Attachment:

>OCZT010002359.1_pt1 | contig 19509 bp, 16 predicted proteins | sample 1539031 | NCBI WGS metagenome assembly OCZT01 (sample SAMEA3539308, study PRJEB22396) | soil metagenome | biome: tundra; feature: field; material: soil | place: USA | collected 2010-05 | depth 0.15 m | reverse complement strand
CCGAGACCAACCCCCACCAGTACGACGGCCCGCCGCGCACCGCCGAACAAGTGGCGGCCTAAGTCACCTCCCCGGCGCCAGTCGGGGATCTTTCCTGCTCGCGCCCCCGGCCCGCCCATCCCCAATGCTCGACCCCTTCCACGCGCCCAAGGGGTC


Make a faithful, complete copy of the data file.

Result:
>OCZT010002359.1_pt1 | contig 19509 bp, 16 predicted proteins | sample 1539031 | NCBI WGS metagenome assembly OCZT01 (sample SAMEA3539308, study PRJEB22396) | soil metagenome | biome: tundra; feature: field; material: soil | place: USA | collected 2010-05 | depth 0.15 m | reverse complement strand
CCGAGACCAACCCCCACCAGTACGACGGCCCGCCGCGCACCGCCGAACAAGTGGCGGCCTAAGTCACCTCCCCGGCGCCAGTCGGGGATCTTTCCTGCTCGCGCCCCCGGCCCGCCCATCCCCAATGCTCGACCCCTTCCACGCGCCCAAGGGGTC